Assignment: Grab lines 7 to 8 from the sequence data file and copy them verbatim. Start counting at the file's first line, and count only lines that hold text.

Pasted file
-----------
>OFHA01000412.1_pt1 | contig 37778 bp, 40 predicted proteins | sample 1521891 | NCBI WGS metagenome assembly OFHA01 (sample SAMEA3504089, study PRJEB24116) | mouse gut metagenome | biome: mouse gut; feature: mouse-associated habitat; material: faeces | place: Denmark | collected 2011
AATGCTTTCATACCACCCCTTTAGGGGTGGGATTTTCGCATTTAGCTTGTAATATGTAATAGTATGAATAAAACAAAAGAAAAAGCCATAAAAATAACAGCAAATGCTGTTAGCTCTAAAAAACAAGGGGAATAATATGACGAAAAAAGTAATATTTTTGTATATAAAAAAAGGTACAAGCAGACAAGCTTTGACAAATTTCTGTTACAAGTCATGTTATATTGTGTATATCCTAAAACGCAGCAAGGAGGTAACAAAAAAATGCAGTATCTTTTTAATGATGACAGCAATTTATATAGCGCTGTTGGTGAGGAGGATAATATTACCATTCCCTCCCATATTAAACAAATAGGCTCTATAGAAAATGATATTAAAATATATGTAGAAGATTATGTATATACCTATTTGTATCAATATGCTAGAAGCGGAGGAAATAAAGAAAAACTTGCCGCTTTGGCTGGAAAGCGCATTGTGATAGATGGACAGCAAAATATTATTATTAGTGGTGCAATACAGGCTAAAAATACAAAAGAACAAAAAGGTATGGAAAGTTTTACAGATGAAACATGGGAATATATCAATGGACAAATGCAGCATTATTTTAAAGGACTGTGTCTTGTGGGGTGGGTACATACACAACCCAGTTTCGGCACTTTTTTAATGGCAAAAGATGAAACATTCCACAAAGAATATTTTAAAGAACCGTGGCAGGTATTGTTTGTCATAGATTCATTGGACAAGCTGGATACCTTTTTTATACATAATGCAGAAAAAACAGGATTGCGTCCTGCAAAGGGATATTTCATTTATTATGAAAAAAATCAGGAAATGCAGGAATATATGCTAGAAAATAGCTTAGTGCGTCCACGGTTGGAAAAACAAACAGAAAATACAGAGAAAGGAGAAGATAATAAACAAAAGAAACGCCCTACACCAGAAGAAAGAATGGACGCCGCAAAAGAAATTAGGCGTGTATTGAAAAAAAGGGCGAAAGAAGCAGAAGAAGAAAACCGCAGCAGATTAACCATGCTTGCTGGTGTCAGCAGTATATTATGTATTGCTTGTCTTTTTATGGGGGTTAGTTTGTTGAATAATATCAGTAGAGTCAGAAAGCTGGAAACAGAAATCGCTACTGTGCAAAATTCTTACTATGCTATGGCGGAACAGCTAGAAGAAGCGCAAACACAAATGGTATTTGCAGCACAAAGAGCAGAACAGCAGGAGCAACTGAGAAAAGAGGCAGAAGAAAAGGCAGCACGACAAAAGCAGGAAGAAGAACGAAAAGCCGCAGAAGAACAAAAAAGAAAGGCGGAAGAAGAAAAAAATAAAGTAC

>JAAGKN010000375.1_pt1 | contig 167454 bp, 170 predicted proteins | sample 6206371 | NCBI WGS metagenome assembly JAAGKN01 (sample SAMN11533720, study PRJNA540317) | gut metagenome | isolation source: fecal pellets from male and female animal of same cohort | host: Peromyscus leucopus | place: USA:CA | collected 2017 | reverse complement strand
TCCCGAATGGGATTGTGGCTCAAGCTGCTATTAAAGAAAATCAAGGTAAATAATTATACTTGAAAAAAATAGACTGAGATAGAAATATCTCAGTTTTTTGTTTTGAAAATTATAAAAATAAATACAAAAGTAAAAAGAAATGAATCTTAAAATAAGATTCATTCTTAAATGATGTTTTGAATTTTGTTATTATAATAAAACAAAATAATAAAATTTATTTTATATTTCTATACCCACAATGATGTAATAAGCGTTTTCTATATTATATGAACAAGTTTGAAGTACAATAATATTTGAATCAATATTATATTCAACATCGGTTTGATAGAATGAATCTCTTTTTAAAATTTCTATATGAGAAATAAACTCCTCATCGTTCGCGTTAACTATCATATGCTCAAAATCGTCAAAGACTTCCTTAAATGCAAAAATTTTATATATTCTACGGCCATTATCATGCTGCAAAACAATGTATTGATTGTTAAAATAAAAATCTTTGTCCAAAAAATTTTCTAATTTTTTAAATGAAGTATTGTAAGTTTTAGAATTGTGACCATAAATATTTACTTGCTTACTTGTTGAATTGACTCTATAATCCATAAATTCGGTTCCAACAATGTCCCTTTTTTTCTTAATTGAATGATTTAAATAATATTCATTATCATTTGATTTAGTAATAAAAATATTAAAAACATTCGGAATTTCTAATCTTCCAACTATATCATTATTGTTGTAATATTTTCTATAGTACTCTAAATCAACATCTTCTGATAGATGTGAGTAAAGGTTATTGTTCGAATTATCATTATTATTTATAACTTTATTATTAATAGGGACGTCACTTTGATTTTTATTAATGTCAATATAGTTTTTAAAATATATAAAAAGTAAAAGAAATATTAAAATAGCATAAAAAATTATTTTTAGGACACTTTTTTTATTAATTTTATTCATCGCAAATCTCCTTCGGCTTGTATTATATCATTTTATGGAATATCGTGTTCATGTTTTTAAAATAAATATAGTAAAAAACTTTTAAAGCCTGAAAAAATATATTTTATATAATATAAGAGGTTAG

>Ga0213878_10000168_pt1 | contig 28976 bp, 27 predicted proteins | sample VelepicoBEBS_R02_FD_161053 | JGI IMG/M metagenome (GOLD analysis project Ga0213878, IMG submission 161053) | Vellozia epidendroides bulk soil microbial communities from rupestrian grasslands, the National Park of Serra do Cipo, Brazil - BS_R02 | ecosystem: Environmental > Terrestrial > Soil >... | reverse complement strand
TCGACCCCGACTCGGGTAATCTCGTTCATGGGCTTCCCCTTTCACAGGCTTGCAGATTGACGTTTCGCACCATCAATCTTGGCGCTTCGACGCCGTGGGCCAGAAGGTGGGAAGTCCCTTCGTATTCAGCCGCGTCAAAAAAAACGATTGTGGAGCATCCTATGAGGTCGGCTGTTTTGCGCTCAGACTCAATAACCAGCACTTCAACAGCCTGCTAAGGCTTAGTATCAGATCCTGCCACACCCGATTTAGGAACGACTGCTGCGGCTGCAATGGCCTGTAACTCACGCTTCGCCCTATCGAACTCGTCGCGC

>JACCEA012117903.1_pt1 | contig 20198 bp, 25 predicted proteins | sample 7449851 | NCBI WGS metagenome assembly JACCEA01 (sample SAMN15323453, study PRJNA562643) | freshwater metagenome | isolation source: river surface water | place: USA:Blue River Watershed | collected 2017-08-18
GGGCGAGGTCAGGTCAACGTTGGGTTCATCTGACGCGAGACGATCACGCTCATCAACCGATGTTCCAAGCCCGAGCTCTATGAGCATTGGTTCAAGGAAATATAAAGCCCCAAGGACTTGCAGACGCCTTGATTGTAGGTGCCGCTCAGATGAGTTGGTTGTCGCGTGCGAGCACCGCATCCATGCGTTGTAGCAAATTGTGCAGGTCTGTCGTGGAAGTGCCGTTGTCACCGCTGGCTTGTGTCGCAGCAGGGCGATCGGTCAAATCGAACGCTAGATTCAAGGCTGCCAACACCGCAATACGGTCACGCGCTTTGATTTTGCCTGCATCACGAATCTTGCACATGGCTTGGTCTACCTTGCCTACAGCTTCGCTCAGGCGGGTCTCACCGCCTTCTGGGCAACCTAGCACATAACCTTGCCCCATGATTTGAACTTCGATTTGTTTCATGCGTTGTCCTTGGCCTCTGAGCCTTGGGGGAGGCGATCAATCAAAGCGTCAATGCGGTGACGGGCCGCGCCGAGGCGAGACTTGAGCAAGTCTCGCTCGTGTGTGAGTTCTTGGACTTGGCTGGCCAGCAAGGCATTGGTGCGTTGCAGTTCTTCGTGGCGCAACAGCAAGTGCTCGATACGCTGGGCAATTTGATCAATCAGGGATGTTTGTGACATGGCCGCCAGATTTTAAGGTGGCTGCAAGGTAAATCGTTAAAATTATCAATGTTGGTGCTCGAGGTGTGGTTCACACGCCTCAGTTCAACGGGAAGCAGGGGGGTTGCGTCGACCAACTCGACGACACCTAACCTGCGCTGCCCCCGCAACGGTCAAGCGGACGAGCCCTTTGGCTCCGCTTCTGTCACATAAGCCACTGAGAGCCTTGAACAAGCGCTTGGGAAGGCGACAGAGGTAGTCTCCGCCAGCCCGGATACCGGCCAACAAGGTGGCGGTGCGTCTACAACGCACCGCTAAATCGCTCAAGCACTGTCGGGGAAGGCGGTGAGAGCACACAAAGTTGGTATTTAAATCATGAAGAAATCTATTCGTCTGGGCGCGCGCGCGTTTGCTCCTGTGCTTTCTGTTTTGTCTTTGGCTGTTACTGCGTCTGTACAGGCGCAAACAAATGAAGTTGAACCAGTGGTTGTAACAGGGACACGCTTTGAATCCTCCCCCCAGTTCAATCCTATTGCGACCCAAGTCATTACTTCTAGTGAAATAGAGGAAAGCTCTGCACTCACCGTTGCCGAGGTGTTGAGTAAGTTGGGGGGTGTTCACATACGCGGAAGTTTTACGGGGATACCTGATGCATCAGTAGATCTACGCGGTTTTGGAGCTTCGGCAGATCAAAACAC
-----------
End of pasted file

>JACCEA012117903.1_pt1 | contig 20198 bp, 25 predicted proteins | sample 7449851 | NCBI WGS metagenome assembly JACCEA01 (sample SAMN15323453, study PRJNA562643) | freshwater metagenome | isolation source: river surface water | place: USA:Blue River Watershed | collected 2017-08-18
GGGCGAGGTCAGGTCAACGTTGGGTTCATCTGACGCGAGACGATCACGCTCATCAACCGATGTTCCAAGCCCGAGCTCTATGAGCATTGGTTCAAGGAAATATAAAGCCCCAAGGACTTGCAGACGCCTTGATTGTAGGTGCCGCTCAGATGAGTTGGTTGTCGCGTGCGAGCACCGCATCCATGCGTTGTAGCAAATTGTGCAGGTCTGTCGTGGAAGTGCCGTTGTCACCGCTGGCTTGTGTCGCAGCAGGGCGATCGGTCAAATCGAACGCTAGATTCAAGGCTGCCAACACCGCAATACGGTCACGCGCTTTGATTTTGCCTGCATCACGAATCTTGCACATGGCTTGGTCTACCTTGCCTACAGCTTCGCTCAGGCGGGTCTCACCGCCTTCTGGGCAACCTAGCACATAACCTTGCCCCATGATTTGAACTTCGATTTGTTTCATGCGTTGTCCTTGGCCTCTGAGCCTTGGGGGAGGCGATCAATCAAAGCGTCAATGCGGTGACGGGCCGCGCCGAGGCGAGACTTGAGCAAGTCTCGCTCGTGTGTGAGTTCTTGGACTTGGCTGGCCAGCAAGGCATTGGTGCGTTGCAGTTCTTCGTGGCGCAACAGCAAGTGCTCGATACGCTGGGCAATTTGATCAATCAGGGATGTTTGTGACATGGCCGCCAGATTTTAAGGTGGCTGCAAGGTAAATCGTTAAAATTATCAATGTTGGTGCTCGAGGTGTGGTTCACACGCCTCAGTTCAACGGGAAGCAGGGGGGTTGCGTCGACCAACTCGACGACACCTAACCTGCGCTGCCCCCGCAACGGTCAAGCGGACGAGCCCTTTGGCTCCGCTTCTGTCACATAAGCCACTGAGAGCCTTGAACAAGCGCTTGGGAAGGCGACAGAGGTAGTCTCCGCCAGCCCGGATACCGGCCAACAAGGTGGCGGTGCGTCTACAACGCACCGCTAAATCGCTCAAGCACTGTCGGGGAAGGCGGTGAGAGCACACAAAGTTGGTATTTAAATCATGAAGAAATCTATTCGTCTGGGCGCGCGCGCGTTTGCTCCTGTGCTTTCTGTTTTGTCTTTGGCTGTTACTGCGTCTGTACAGGCGCAAACAAATGAAGTTGAACCAGTGGTTGTAACAGGGACACGCTTTGAATCCTCCCCCCAGTTCAATCCTATTGCGACCCAAGTCATTACTTCTAGTGAAATAGAGGAAAGCTCTGCACTCACCGTTGCCGAGGTGTTGAGTAAGTTGGGGGGTGTTCACATACGCGGAAGTTTTACGGGGATACCTGATGCATCAGTAGATCTACGCGGTTTTGGAGCTTCGGCAGATCAAAACAC